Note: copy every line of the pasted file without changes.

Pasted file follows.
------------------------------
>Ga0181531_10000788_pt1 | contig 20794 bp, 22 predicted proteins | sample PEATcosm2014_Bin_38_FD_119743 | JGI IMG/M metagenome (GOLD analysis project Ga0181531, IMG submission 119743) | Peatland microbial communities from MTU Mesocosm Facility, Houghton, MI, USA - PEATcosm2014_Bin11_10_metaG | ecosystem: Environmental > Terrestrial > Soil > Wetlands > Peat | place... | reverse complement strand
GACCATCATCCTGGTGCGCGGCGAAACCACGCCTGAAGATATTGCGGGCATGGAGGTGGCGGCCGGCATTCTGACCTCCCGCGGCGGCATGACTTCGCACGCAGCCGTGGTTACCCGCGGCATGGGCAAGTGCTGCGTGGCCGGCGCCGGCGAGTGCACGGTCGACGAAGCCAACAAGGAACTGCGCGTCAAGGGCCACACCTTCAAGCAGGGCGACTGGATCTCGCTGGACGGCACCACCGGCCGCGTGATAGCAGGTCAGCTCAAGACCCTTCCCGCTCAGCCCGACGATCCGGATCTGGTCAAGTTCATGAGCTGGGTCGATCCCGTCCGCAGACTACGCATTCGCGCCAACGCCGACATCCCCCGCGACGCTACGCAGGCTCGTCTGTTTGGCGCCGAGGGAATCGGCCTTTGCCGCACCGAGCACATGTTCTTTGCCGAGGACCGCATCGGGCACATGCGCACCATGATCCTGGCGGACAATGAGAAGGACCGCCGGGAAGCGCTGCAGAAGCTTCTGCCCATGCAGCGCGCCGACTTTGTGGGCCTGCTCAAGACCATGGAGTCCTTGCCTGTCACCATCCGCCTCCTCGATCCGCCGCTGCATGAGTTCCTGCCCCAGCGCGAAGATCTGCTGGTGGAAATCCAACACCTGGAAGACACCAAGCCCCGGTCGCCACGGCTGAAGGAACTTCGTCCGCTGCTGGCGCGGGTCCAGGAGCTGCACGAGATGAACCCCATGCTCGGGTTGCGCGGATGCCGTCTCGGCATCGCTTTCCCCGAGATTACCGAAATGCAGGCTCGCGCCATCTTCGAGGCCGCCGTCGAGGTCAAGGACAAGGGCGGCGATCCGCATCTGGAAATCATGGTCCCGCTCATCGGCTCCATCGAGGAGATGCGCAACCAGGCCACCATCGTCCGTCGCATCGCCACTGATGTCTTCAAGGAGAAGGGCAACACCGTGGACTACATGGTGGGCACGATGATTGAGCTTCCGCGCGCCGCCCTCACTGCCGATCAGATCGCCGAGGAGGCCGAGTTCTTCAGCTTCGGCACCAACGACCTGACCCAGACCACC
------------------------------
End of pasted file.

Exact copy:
>Ga0181531_10000788_pt1 | contig 20794 bp, 22 predicted proteins | sample PEATcosm2014_Bin_38_FD_119743 | JGI IMG/M metagenome (GOLD analysis project Ga0181531, IMG submission 119743) | Peatland microbial communities from MTU Mesocosm Facility, Houghton, MI, USA - PEATcosm2014_Bin11_10_metaG | ecosystem: Environmental > Terrestrial > Soil > Wetlands > Peat | place... | reverse complement strand
GACCATCATCCTGGTGCGCGGCGAAACCACGCCTGAAGATATTGCGGGCATGGAGGTGGCGGCCGGCATTCTGACCTCCCGCGGCGGCATGACTTCGCACGCAGCCGTGGTTACCCGCGGCATGGGCAAGTGCTGCGTGGCCGGCGCCGGCGAGTGCACGGTCGACGAAGCCAACAAGGAACTGCGCGTCAAGGGCCACACCTTCAAGCAGGGCGACTGGATCTCGCTGGACGGCACCACCGGCCGCGTGATAGCAGGTCAGCTCAAGACCCTTCCCGCTCAGCCCGACGATCCGGATCTGGTCAAGTTCATGAGCTGGGTCGATCCCGTCCGCAGACTACGCATTCGCGCCAACGCCGACATCCCCCGCGACGCTACGCAGGCTCGTCTGTTTGGCGCCGAGGGAATCGGCCTTTGCCGCACCGAGCACATGTTCTTTGCCGAGGACCGCATCGGGCACATGCGCACCATGATCCTGGCGGACAATGAGAAGGACCGCCGGGAAGCGCTGCAGAAGCTTCTGCCCATGCAGCGCGCCGACTTTGTGGGCCTGCTCAAGACCATGGAGTCCTTGCCTGTCACCATCCGCCTCCTCGATCCGCCGCTGCATGAGTTCCTGCCCCAGCGCGAAGATCTGCTGGTGGAAATCCAACACCTGGAAGACACCAAGCCCCGGTCGCCACGGCTGAAGGAACTTCGTCCGCTGCTGGCGCGGGTCCAGGAGCTGCACGAGATGAACCCCATGCTCGGGTTGCGCGGATGCCGTCTCGGCATCGCTTTCCCCGAGATTACCGAAATGCAGGCTCGCGCCATCTTCGAGGCCGCCGTCGAGGTCAAGGACAAGGGCGGCGATCCGCATCTGGAAATCATGGTCCCGCTCATCGGCTCCATCGAGGAGATGCGCAACCAGGCCACCATCGTCCGTCGCATCGCCACTGATGTCTTCAAGGAGAAGGGCAACACCGTGGACTACATGGTGGGCACGATGATTGAGCTTCCGCGCGCCGCCCTCACTGCCGATCAGATCGCCGAGGAGGCCGAGTTCTTCAGCTTCGGCACCAACGACCTGACCCAGACCACC